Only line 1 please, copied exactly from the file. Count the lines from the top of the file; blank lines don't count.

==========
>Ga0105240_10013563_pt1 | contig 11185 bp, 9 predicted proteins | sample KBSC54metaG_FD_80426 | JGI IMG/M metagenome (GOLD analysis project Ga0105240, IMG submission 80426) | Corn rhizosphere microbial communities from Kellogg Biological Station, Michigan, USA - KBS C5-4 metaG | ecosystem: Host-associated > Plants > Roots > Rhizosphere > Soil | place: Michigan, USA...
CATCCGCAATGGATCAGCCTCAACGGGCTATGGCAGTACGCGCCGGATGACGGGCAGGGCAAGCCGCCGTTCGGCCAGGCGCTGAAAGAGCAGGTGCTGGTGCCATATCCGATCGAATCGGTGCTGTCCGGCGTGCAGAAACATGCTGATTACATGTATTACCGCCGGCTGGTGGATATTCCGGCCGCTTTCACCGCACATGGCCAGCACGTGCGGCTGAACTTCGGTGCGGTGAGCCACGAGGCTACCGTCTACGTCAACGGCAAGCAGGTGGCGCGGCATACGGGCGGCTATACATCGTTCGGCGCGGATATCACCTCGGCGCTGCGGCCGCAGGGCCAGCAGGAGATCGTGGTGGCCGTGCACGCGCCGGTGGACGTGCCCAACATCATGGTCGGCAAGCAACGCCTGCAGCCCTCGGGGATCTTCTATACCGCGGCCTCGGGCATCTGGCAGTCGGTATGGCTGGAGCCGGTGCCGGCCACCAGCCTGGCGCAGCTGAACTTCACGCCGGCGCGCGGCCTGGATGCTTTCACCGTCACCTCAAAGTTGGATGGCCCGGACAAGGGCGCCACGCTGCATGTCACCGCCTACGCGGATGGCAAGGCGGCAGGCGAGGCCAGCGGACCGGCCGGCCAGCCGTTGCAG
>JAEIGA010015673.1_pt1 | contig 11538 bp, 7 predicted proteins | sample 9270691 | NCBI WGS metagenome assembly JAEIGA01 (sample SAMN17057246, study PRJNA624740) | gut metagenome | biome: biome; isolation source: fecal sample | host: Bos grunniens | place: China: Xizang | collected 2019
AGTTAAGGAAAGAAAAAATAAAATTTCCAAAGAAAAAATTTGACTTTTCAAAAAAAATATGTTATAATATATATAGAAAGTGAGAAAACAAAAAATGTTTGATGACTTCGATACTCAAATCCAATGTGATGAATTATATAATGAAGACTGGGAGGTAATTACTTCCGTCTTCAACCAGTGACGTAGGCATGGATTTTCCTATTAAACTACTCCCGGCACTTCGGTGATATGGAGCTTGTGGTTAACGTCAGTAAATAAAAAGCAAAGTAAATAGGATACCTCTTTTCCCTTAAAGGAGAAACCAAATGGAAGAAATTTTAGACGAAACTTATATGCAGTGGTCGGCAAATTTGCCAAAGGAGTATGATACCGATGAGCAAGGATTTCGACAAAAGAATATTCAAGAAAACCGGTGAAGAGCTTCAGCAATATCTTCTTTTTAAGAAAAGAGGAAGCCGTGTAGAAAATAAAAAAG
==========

>Ga0105240_10013563_pt1 | contig 11185 bp, 9 predicted proteins | sample KBSC54metaG_FD_80426 | JGI IMG/M metagenome (GOLD analysis project Ga0105240, IMG submission 80426) | Corn rhizosphere microbial communities from Kellogg Biological Station, Michigan, USA - KBS C5-4 metaG | ecosystem: Host-associated > Plants > Roots > Rhizosphere > Soil | place: Michigan, USA...